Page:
hide Matching Documents

The documents where this entity occurs most often are shown below. Click on a document to open it.

Document Max. Freq Min. Freq
Thomas C. DeLeon, Four years in Rebel capitals: an inside view of life in the southern confederacy, from birth to death. 8 4 Browse Search
Southern Historical Society Papers, Volume 22. (ed. Reverend J. William Jones) 2 0 Browse Search
View all matching documents...

Browsing named entities in Thomas C. DeLeon, Four years in Rebel capitals: an inside view of life in the southern confederacy, from birth to death.. You can also browse the collection for Staple or search for Staple in all documents.

Your search returned 6 results in 3 document sections:

d so bravely and so readily that none of her sisters might doubt the mettle she was made of. Her record is written from Bethel to Appomattox, in letters so bright that time can not dim, or conquest tarnish, them. Through South Carolina and Georgia, men seemed more awake to the greatness of the change and to the imminence of its results. Inland Georgia, especially, showed keener and shrewder. Questions were more to the point; and many a quick retort was popped through the car windows at Staple's wonderful inventions. A strongly asseverated wish to do something, and that at the earliest moment, was generally clinched by a bouncing oath; but where, or how, that something was to be done was never even hinted. Briefly, Georgia seemed more anxious for preparation than her neighbors; withal she was equally far from preparation. It were manifestly unfair to judge the status of a whole people by glimpses from a railway carriage. But from that point of view, the earliest hours of revo
ter — Good day-See you at seven. And it was only over the perfect claret, at the emphasized hour, that we discovered Mr. Staple to be a man of fine mind and extensive culture, a hearty sympathizer in the rebellion-into which he would have thrown h best known and richest house in the South-west, until in the crash of 1837 it threatened to topple down forever. Then Mr. Staple came forward with his great credit and large amount of spare capital, saved the house and went into it himself; while Mwas promoted, for fidelity in the trying times, to a small partnership. Like all the heavy cotton men of the South, Mr. Staple believed firmly that cotton was king, and that the first steamer into a southern port would bring a French and British put all it possesses into the belief that they can not prove so blind! Like most of the wealthy men in New Orleans, Mr. Staple had a charmingly located villa a mile from the lake and drove out every evening, after business hours, to pass the nigh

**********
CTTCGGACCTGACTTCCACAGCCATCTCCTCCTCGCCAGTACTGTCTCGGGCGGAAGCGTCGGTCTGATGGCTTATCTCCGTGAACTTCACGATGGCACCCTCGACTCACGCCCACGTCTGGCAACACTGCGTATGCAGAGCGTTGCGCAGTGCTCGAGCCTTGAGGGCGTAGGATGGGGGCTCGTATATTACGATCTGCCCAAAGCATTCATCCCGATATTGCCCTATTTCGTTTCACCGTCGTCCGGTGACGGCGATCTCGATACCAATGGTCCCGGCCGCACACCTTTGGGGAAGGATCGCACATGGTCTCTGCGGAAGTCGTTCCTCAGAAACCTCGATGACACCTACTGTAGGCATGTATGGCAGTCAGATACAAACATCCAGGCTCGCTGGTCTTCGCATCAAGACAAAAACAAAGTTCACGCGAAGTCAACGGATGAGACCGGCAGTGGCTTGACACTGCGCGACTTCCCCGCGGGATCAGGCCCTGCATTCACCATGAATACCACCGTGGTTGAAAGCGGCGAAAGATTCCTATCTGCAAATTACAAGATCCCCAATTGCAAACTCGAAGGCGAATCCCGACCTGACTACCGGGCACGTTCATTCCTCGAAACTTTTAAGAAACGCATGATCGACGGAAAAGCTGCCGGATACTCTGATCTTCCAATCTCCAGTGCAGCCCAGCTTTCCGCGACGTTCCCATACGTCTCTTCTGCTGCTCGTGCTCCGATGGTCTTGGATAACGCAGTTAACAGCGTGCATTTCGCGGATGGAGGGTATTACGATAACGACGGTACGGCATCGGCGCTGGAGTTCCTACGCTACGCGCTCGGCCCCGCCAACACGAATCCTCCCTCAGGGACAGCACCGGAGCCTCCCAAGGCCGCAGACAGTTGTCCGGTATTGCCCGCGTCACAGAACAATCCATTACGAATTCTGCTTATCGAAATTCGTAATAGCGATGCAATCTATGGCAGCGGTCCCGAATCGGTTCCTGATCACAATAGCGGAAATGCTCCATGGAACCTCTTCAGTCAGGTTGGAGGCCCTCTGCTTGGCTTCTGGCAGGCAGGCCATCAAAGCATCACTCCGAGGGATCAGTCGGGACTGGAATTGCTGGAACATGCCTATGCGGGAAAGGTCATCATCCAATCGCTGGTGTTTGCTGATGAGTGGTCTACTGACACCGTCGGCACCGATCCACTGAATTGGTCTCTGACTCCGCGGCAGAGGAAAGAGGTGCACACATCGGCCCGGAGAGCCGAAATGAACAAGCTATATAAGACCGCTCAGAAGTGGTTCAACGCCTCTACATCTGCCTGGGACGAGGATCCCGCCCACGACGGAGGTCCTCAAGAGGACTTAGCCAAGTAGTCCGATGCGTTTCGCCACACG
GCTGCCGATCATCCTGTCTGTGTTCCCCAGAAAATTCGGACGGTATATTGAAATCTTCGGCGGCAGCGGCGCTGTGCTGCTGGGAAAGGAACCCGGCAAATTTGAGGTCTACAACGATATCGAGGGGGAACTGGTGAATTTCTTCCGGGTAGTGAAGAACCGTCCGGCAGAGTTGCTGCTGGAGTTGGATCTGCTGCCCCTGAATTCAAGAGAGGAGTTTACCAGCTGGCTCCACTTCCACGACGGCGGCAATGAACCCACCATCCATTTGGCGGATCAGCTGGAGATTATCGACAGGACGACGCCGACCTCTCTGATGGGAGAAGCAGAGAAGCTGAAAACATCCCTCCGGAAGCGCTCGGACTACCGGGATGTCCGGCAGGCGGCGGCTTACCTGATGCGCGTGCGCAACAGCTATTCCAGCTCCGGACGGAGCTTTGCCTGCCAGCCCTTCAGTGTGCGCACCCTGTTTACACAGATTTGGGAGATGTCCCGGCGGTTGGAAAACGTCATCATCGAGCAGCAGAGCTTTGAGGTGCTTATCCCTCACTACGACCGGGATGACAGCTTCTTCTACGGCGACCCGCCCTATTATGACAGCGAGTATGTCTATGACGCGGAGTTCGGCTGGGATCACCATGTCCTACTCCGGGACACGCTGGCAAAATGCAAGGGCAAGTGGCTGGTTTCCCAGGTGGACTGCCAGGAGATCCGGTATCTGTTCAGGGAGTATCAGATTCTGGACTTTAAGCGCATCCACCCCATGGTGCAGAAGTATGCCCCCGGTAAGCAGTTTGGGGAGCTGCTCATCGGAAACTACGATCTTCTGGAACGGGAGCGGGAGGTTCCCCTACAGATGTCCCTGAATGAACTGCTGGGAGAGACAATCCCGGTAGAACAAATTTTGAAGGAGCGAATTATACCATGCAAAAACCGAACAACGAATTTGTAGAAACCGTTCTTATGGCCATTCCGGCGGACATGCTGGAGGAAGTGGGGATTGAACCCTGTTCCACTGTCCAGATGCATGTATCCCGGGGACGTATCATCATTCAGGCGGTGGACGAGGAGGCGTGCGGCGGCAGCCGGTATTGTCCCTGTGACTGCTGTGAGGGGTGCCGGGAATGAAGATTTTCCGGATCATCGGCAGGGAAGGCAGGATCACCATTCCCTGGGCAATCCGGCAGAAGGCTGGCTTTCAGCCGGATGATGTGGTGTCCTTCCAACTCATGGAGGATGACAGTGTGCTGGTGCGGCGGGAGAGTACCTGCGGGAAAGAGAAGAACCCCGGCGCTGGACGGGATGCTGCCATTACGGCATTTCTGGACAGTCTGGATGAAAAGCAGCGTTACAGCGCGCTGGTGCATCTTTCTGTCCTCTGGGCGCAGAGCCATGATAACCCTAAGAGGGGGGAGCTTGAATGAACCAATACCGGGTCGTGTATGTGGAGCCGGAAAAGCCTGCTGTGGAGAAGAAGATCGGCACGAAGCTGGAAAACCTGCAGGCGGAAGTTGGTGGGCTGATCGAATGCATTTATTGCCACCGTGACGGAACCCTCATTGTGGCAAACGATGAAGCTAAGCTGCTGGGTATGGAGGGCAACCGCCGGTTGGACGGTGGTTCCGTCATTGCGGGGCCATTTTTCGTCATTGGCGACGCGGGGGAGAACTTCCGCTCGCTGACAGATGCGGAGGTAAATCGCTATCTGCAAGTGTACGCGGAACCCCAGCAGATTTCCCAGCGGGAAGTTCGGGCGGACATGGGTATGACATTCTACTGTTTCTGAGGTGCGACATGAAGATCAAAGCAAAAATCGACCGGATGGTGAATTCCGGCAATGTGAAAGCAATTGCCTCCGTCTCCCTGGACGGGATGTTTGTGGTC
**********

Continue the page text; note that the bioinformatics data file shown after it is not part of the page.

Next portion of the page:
well-remembered porch, where all that was brightest and gayest of Richmond's youth had passed many happy hours. There was Styles Staple; his joyous face clouded now, his glib tongue mute — with two weeping girls clinging to his hands. Solemnly he bent down; pressed his lips to each pure forehead, in a kiss that was a sacrament-threw himself into their mother's arms, as she had been his own as well; then, with a wrench, broke away and hurled himself into saddle. There was a black frown on Staple's face, as he rode up by me; and I heard a soundpart sob; more heart-deep oath-tear out of his throat. If the Recording Angel caught it, too, I dare swear there was no record against him for it, when-thirty hours later-he answered to his name before the Great Roll-Call! For no more knightly lips will ever press those pure brows; no more loyal soul went to its rest, out of that dire retreat. Two hours after midnight, all was ready; and all was still, save the muffled roll of distant wag